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"I went upstairs to get my chequebook": doorstep fraud and the exploitation of the elderly

elderly woman

LSE research shows that elderly adults can be vulnerable to doorstep fraud, criminal activity which may go under-reported because of its complex nature.

Overcharging for replacing garden gates, replastering a kitchen ceiling unnecessarily, and a complete rewiring are some of the examples of work completed on the house of a 60-year-old man suffering from a progressive neurological condition when he was targeted by doorstep fraudsters.

It is one of many instances of criminal activity documented in a new study by Dr Coretta Phillips of LSE Social Policy, who has spent the past year researching doorstep fraud perpetrated against old and vulnerable people. Although the elderly make up a relatively small proportion of the estimated four million people who are victims of fraud in the UK each year, they often suffer significant financial losses and due to its complicated nature, this type of crime tends to be under-represented in national crime statistics.

Dr Phillips researched investigation and prosecution materials for 140 victims as part of her study, creating a varied and complex tapestry of vulnerable people and their circumstances. She found the reasons these crimes tend to go unreported is because victims may often not even be aware that they have been defrauded, and those who may feel shame at being duped.

The study presents a spectrum of doorstep fraud offences, from the low- monetary value victimisation of vulnerable elderly adults, to their repeated targeting by organised criminals. Trading standards officers interviewed for the study reported a man being duped after being offered a free gutter cleaning service, with the fraudsters then charging him £6,000 for unsolicited work in his garden. Another reported an agoraphobic victim being pressurised to visit to a cash machine by the offenders.

Dr Phillips says: “Fraudsters may overcharge for a number of aspects of maintenance and renovation, or demand payment for unfinished or unstarted work. Sometimes the offenders ask for loans alongside their payment, while others rely on their physical strength to intimidate victims into handing over money.”

One of the saddest aspects of these crimes is that coercion and fraudulent intrusion is sometimes, perversely, appreciated by the victims. Dr Phillips explains: “Criminals can help alleviate the chronic loneliness that many elderly people suffer from. If an elderly person hasn’t spoken to anyone for days, they are understandably likely to enjoy having some company.”

“The factors driving doorstep fraud could be multiple: an ageing population as a result of increased life-expectancy is likely to mean there are more ‘available’ victims who can be defrauded. Police involvement in these crimes is sometimes unpredictable, as in some instances the crimes are viewed, wrongly, as civil offences” Dr Phillips explains.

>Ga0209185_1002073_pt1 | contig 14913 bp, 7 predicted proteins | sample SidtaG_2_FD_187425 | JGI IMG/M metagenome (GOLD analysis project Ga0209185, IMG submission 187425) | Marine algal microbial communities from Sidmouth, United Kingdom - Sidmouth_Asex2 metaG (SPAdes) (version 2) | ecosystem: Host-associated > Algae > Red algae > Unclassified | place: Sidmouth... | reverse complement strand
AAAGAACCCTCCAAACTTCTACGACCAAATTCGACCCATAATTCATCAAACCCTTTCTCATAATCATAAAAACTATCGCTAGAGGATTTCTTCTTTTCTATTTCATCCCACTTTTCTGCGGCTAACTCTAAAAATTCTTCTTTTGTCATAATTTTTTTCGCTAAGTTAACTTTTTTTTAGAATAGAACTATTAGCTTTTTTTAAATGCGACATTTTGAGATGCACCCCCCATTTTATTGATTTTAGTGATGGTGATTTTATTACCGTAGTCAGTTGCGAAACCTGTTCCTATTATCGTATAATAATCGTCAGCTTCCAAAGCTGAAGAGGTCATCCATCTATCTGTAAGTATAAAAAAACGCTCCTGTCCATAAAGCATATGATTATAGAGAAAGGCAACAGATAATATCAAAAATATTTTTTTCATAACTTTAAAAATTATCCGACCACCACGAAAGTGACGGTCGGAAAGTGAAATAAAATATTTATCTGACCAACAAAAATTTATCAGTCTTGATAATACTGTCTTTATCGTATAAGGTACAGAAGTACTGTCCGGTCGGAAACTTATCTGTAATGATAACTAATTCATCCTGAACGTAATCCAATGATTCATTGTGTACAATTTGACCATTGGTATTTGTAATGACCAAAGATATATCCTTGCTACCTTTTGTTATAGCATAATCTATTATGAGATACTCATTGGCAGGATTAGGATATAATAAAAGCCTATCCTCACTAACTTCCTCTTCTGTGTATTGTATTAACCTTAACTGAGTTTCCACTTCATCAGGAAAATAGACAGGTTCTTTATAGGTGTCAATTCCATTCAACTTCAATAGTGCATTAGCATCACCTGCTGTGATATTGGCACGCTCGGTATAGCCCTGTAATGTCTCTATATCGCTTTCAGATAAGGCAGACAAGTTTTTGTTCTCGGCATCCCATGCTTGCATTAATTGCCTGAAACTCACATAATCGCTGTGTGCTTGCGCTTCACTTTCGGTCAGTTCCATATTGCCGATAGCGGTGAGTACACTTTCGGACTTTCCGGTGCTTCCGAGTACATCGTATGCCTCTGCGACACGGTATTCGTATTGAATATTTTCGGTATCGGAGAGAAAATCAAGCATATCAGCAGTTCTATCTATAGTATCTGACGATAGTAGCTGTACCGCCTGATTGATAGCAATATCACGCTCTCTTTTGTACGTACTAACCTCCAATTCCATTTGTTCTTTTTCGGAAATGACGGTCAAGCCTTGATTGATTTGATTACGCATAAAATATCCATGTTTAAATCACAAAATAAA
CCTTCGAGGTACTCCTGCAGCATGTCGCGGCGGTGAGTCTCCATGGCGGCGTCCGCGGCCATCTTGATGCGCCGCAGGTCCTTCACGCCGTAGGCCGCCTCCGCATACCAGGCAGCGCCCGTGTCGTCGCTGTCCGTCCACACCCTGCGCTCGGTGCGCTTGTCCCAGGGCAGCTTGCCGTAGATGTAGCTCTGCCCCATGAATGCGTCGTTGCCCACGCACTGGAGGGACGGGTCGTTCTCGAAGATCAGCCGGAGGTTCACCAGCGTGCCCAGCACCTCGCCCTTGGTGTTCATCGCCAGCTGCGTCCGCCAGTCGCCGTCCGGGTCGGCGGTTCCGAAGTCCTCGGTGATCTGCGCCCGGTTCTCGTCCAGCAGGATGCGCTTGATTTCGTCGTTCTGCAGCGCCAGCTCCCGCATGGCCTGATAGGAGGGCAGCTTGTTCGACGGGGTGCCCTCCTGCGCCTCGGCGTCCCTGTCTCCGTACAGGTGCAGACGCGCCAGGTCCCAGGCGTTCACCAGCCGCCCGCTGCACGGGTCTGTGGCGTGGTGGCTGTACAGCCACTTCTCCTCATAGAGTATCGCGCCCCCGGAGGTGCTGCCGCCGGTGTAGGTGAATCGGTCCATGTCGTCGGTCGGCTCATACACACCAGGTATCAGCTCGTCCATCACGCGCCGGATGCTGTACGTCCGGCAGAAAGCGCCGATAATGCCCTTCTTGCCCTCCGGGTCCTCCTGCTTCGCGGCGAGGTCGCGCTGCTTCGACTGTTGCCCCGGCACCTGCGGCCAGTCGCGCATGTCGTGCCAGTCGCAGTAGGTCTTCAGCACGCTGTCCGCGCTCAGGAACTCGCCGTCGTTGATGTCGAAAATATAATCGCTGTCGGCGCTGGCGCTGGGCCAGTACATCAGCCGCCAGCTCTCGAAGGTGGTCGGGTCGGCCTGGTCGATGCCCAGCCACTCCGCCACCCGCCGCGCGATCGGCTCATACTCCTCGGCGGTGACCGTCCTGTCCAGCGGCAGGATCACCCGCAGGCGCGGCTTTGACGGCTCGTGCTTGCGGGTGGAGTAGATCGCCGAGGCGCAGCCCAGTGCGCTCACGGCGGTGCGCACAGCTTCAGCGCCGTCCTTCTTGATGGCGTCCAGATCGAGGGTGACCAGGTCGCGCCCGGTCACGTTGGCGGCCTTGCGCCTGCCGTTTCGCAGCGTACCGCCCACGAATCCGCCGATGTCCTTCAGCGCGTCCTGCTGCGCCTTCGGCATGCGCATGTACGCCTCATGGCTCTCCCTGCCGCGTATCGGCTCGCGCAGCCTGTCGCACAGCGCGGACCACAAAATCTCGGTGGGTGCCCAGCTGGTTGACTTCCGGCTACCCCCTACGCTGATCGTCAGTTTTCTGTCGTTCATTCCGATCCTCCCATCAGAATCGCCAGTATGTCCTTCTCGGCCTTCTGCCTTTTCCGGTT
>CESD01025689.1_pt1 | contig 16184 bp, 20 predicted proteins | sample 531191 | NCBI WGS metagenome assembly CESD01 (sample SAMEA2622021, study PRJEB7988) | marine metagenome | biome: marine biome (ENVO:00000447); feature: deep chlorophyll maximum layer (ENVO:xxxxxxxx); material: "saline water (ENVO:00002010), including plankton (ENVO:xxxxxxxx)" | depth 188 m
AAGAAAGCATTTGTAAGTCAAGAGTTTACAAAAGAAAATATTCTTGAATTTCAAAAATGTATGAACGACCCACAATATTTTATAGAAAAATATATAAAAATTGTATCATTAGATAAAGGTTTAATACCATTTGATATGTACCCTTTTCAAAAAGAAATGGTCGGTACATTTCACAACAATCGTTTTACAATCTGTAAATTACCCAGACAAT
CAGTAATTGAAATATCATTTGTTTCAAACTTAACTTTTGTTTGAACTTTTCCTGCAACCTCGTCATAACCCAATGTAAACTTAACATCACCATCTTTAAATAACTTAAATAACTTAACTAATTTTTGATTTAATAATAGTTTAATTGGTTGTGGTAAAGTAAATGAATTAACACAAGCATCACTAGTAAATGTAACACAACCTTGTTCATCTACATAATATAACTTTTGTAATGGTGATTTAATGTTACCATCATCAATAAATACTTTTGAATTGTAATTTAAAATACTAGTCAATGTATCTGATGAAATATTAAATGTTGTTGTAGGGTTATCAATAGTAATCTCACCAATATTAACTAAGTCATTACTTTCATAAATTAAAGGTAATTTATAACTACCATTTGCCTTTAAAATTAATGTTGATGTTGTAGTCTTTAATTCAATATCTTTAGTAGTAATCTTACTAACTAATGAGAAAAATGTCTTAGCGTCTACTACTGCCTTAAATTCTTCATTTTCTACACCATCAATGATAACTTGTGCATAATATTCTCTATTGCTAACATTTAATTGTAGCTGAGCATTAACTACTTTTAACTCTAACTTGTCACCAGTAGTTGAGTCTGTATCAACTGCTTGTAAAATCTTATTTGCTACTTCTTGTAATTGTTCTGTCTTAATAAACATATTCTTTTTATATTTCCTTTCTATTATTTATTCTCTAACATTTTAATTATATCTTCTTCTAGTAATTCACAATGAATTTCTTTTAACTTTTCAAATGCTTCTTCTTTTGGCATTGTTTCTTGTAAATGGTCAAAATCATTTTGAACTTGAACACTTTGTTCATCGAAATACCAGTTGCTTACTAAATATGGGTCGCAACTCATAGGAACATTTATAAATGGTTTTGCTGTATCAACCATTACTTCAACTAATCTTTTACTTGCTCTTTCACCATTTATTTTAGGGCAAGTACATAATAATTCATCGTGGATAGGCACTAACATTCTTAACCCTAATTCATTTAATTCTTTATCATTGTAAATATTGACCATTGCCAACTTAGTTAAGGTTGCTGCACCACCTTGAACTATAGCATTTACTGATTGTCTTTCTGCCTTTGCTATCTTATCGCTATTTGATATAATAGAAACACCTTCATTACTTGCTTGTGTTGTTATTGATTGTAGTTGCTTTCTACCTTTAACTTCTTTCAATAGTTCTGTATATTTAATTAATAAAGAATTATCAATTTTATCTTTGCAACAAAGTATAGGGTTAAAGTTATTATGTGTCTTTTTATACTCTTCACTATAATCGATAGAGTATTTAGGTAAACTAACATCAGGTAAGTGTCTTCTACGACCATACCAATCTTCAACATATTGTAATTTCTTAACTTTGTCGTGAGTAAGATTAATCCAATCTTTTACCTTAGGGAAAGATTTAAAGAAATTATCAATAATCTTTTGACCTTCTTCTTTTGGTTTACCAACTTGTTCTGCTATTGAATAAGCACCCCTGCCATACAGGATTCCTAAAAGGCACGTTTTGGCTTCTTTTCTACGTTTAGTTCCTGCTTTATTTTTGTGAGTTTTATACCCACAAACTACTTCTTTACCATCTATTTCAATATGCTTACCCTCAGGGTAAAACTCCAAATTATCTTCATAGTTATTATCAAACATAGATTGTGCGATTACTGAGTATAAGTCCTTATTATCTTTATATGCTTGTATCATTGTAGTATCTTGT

She also links the current political climate to doorstep fraud: “Recent cuts to trading standards budgets can mean that the authorities are too stretched. Interviewing elderly victims is a time-consuming and costly process; due to their age they may be unable to comprehend they have been a victim of a crime. Police and the trading standards officials simply do not always have the resources to investigate all of these cases thoroughly.”

“These crimes are likely to be driven by any number of features of modern society: loneliness, declining community support networks, an ageing population with cognitive impairments, and the consequences of reduced budgets,” Dr Phillips adds. “The task for the authorities is to ensure they are accurately recorded and that victims can receive the support and justice they need.”

In future research, Dr Phillips plans to draw on her experience to further analyse the perspectives and profiles of the offenders who have been imprisoned from such offences, in order to try to determine why certain types of people and groups are drawn to different types of criminal activity.

Notes

From ‘Rogue Traders’ To Organized Crime Groups: Doorstep Fraud of Older Adults is published in the March 2016 edition of the British Journal of Criminology http://bjc.oxfordjournals.org/content/early/2016/02/08/bjc.azw011.full

Dr Coretta Phillips is Associate Professor (Reader) in Social Policy at LSE, and a member of the Mannheim centre for criminology. Previous positions include Assistant Professor at the School of Criminal Justice, Rutgers University and Principal Research Officer in the Home Office, Research Statistics and Development Directorate.

Image: https://pixabay.com/en/dependent-dementia-woman-old-age-63611/

Posted February 2016

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